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Fake Labour Government. The puppet show

 The workers, the producers of wealth, are poor because they are robbed; they are

robbed because they may not use the machinery of wealth production except on terms

dictated by the owners, the propertied class. The remedy for working class poverty

and other social ills is the transfer of ownership of these means of production from the

Capitalist Class to society. That, in a few words, is the case for Socialism.

 

 The work of rebuilding society on this new basis cannot be started until power is in

the hands of a Socialist working class, and that cannot be until many millions have

been convinced of the need for change and are broadly agreed on the way to set to

work to bring it about.

 

 It is just here that the Socialist meets with an objection which is in appearance

reasonable enough. Many who would accept the foregoing remarks can go with us no

further.

 

 Is it not better, they say, in view of the certainty that Socialism cannot be

introduced at once, to devote much, if not all, our energy to making the best of

Capitalism, and getting "something now"? By "something now" they mean higher

wages, increased State protection against destitution through illness or unemployment,

and other like proposals.

 

 It may then come as a surprise to them that we also believe

in getting something now. We differ in that we are not willing to subordinate Socialist

propaganda to the demand for reforms of Capitalism, and in that we strongly hold that

the best way to get these things is by the revolutionary activity of an organisation of

revolutionaries. In other words, the quickest and easiest method of getting reforms

from the ruling class is to let them see that it will endanger their position to refuse.

 

 While we recognise that Socialism is the only permanent solution, we are not

among those who consider that the Capitalists are simply unable to afford better

conditions for the workers. A comparison between the total income from property,

and the petty cost of doles and relief, shows the falsity of that somewhat common

notion.

 

 On the one hand the workers would, if they ceased to struggle, soon find that

there is still room for a worsening of their conditions, and on the other hand were they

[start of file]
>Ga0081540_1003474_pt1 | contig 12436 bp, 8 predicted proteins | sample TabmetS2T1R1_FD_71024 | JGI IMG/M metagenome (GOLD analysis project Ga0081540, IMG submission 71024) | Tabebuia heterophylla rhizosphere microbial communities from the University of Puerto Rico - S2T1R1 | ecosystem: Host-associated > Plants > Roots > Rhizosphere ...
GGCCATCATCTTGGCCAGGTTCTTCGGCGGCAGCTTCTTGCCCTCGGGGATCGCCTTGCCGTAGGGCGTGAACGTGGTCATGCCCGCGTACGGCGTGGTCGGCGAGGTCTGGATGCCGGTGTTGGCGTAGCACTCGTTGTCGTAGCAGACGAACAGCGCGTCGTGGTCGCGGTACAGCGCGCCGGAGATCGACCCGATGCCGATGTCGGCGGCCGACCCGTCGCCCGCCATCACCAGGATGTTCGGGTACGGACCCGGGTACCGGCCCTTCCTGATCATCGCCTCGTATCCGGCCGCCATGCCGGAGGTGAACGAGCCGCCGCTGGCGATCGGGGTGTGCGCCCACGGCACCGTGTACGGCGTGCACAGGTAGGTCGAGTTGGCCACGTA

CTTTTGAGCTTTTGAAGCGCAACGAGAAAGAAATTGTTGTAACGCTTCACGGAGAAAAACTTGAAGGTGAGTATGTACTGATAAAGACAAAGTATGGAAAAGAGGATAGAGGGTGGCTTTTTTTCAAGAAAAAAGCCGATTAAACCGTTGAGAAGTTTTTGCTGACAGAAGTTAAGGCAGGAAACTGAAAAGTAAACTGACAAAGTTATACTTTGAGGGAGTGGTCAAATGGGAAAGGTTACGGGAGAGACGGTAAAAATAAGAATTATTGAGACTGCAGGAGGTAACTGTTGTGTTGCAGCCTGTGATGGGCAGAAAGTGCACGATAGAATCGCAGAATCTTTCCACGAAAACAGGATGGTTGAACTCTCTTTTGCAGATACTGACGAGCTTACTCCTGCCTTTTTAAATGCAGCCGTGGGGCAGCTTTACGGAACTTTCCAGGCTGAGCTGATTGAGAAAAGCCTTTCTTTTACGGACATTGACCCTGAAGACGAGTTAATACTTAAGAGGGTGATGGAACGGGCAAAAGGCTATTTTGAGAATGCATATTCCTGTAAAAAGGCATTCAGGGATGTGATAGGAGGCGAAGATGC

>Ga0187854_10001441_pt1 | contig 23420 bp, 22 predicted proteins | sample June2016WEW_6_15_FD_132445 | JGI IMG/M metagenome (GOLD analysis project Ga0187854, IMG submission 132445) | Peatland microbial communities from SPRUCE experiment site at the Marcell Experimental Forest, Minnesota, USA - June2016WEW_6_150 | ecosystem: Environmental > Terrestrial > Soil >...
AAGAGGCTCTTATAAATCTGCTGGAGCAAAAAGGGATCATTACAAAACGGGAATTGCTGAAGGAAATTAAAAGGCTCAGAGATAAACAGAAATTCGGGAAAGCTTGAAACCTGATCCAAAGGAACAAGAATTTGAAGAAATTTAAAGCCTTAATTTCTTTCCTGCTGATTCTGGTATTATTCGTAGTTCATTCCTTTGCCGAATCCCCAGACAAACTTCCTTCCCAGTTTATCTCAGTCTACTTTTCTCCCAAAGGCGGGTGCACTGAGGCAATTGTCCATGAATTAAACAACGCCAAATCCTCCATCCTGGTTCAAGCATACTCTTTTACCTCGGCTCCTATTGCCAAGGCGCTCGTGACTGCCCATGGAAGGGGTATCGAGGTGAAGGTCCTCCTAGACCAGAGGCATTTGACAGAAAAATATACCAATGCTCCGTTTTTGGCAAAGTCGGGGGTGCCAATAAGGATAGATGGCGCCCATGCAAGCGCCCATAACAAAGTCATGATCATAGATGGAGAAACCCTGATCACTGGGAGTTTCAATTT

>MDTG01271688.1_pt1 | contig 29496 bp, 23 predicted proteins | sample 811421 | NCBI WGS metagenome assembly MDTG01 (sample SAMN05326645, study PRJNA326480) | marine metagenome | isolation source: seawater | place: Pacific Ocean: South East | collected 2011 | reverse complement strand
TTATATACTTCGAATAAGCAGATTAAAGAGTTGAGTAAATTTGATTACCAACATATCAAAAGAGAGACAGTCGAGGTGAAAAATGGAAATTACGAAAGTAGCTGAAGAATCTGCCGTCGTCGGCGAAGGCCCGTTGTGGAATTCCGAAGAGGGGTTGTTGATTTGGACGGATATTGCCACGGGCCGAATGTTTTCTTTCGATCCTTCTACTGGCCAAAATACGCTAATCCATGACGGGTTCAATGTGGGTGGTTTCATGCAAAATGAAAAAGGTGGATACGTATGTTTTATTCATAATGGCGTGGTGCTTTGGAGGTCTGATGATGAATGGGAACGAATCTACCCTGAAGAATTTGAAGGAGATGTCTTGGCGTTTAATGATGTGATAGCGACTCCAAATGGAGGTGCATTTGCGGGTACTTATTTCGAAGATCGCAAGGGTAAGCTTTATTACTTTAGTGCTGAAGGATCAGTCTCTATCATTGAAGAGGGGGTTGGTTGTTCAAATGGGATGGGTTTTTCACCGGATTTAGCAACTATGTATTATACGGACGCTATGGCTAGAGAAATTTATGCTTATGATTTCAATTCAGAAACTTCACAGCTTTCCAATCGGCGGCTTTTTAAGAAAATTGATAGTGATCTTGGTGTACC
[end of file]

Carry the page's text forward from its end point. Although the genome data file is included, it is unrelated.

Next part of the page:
free from the mental blindness which prevents them from striking a blow when and

where it would be most damaging, they might, even within Capitalism, raise their

standard of living and diminish their insecurity. Unfortunately they do not yet see the

brutal facts of the class struggle, and too often allow themselves to be paralysed in

action by their belief in the supposed community of interest between them and their

exploiters, by their response to every deceitful appeal in the name of patriotism, and

by their lack of confidence in their own powers and intelligence.They will put up a

straight fight against their employers, but they have not yet seen through the more

subtle hostility of the newspapers, the politicians, and all the other defenders of the

employing class who pose as neutrals because it makes their influence more deadly.

 

 The employers and their hired defenders know well enough that your gain is often

their loss, and they therefore have good reason to persuade you not to seize the

opportunities that offer of raising your wages or reducing your hours. But many who

talk about the beauties of an "advanced programme of social reforms" seem not to

have realised that if such things are to be of any worth to you necessitate at first the

dipping into the profits of the other class. Various well-meaning persons may preach

arbitration and conciliation, but you know well enough that sweet words do not, as a

rule, charm employers into giving higher wages. They will not give up any part of

what they hold except under pressure one kind of pressure is fear; the fear that refusal

to spend part of their on reforms will encourage revolutionary agitation for the seizure

of the whole. There is supposed to be another way of getting "something now." It is to

assist into office a non-revolutionary party like the Labour Party.

 

 It is pleaded at the moment on that Party's behalf that it is "in office but not in

power," and that its weaknesses arise from that one fact due to causes beyond its

control. Within limits this is true, but why in such circumstances was office accepted?

It can hardly be questioned that an official opposition, 192 strong, bent on hampering

the Government could have influenced legislation not less than when actually in

office. In fact, however, the Labour Party was not free to choose. It dared not refuse

office; it dare not while in office attack the roots of Capitalist privilege, and had it

continued in opposition to Baldwin's Government it would not have dared to obstruct

as a means of compelling the granting of concessions. The reasons for its impotence